Through the years, Thomas has performed at most venues in Portland, indoors and outdoors, including Revolution Hall, and with various bands and musicians. He's performed at the Waterfront Blues Festival.
Thomas is a Portland icon at this stage, especially given his background story.
His parents moved here in 1942. His father bought property and worked for the likes of Fred Meyer (the man) and churches and golf courses in Northeast Portland (where Lloyd Center and Interstate 84 now sit); his dad also was a minister. The city eventually bought his father's property through eminent domain, but his parents remained entrenched in North Portland.
Thomas has lived in the same house in North Portland, in what used to be called Albina City, since 1960.
A schoolboy pal of famed local jazz drummer Mel Brown, Thomas remembers doing early gigs at the Elks Lodge and Cotton Club, and parties galore. He attended Jefferson High School, and also says he used to sneak into college classes just for the education.
Later, he played about 40 shows at the Apollo Theater in Harlem, had a hit song ("Can You Dig It"), opened for or played with the likes of James Brown, Otis Redding, Stevie Wonder and Sonny and Cher and worked with Jerry Butler and the Impressions, Major Lance, Johnny "Guitar" Watson, Little Willie John, Tommy Edwards, Etta James and Big Mama Thornton.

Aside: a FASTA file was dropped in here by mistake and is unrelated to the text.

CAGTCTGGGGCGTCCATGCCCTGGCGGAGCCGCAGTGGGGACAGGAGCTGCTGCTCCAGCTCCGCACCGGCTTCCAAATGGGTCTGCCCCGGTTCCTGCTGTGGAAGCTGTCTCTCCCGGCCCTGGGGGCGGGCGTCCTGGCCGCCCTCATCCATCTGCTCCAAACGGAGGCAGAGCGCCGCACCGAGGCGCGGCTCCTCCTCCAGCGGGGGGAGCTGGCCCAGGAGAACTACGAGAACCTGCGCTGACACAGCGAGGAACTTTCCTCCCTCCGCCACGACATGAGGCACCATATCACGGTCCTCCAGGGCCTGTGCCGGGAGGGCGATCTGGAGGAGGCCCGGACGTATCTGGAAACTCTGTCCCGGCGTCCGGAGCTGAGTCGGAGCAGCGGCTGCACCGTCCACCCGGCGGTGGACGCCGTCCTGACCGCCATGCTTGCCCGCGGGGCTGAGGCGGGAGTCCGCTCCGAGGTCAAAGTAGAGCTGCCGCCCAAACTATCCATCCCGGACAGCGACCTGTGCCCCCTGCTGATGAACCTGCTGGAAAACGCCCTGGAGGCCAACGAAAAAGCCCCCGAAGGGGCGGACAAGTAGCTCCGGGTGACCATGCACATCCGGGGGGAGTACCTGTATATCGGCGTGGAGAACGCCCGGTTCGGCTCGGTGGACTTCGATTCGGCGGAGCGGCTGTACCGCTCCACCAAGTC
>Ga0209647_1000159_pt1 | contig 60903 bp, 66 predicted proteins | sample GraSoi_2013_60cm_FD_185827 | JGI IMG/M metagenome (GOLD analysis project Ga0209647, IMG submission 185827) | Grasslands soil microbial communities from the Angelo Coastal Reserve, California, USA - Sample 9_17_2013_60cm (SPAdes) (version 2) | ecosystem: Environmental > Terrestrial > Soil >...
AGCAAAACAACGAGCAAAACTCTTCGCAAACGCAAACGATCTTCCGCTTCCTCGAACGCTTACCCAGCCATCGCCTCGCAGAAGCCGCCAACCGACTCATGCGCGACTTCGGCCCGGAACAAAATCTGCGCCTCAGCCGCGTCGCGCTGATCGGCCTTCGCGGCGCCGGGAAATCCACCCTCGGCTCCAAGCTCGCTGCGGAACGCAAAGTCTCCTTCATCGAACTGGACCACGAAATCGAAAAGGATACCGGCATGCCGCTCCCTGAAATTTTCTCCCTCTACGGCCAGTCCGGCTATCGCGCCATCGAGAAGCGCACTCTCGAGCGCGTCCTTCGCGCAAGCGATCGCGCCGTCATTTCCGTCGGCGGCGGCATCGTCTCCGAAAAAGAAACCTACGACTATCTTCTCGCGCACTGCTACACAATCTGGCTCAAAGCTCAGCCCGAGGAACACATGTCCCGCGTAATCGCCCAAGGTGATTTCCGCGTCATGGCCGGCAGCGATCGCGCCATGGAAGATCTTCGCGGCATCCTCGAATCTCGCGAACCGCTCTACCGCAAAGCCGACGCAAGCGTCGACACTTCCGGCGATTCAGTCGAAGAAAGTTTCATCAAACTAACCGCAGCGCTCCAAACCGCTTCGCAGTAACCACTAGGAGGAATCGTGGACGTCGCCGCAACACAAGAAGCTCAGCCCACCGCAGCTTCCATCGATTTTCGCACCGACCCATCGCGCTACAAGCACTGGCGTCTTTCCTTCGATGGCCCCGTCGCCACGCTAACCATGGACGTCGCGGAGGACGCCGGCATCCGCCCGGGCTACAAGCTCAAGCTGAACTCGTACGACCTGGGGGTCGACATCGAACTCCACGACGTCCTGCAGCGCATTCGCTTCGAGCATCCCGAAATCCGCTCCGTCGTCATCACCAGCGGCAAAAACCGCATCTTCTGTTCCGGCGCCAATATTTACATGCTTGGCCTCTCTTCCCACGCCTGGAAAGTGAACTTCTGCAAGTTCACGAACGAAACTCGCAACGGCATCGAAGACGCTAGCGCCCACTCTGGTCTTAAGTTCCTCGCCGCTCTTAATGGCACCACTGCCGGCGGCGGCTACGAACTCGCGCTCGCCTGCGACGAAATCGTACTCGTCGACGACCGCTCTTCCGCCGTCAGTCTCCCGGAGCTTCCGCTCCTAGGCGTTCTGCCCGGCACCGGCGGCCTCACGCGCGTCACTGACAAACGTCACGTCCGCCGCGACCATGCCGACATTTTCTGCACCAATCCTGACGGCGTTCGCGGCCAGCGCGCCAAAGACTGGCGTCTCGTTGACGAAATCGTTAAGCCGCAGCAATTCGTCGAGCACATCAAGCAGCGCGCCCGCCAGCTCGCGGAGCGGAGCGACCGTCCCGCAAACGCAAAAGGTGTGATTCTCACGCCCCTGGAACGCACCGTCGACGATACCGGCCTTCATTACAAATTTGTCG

Thomas never felt inclined to move anywhere to seek greater fame.
"This has always been home to me," he says. "I've never been so happy than when I'm ready to come back home."
Thomas and Rosie met in the late 1960s. They have two adult kids, three grandchildren and one great-granddaughter.
"She's been right by my side," Thomas says of Rosie. "We've been through the trials of life and learning, and we're still in the moment of just being God's little children."
Thomas doesn't dwell on age. Living for eight decades has given him perspective.
"We're all here to be inspirational to each other, and I was taught to help along the way and you get help," he says. "It's not a one-way street. ... I feel like God has given me something to be proud of. I still have my mind and strength. I see so many people who are absolutely lost. I've been a happy person, always happy to be a part of something."
It's why Ural Thomas and The Pain has worked well.
"He's brilliant. I've never played music with anyone on his level," Magee says. "He's the whole package — incredible personality, just a great human, a totally professional performer, he's also himself on stage. His voice is still stunning, if anything it's improved; he has all the range still, and history and character. He's the man. Playing with him is a dream come true."
Ural Thomas and The Pain play Revolution Hall, 1300 S.E. Stark St., at 8 p.m. Friday, April 19. Tickets: $17, $20 day of show, www.revolutionhall.com.
You count on us to stay informed and we depend on you to fund our efforts. Quality local journalism takes time and money. Please support us to protect the future of community journalism.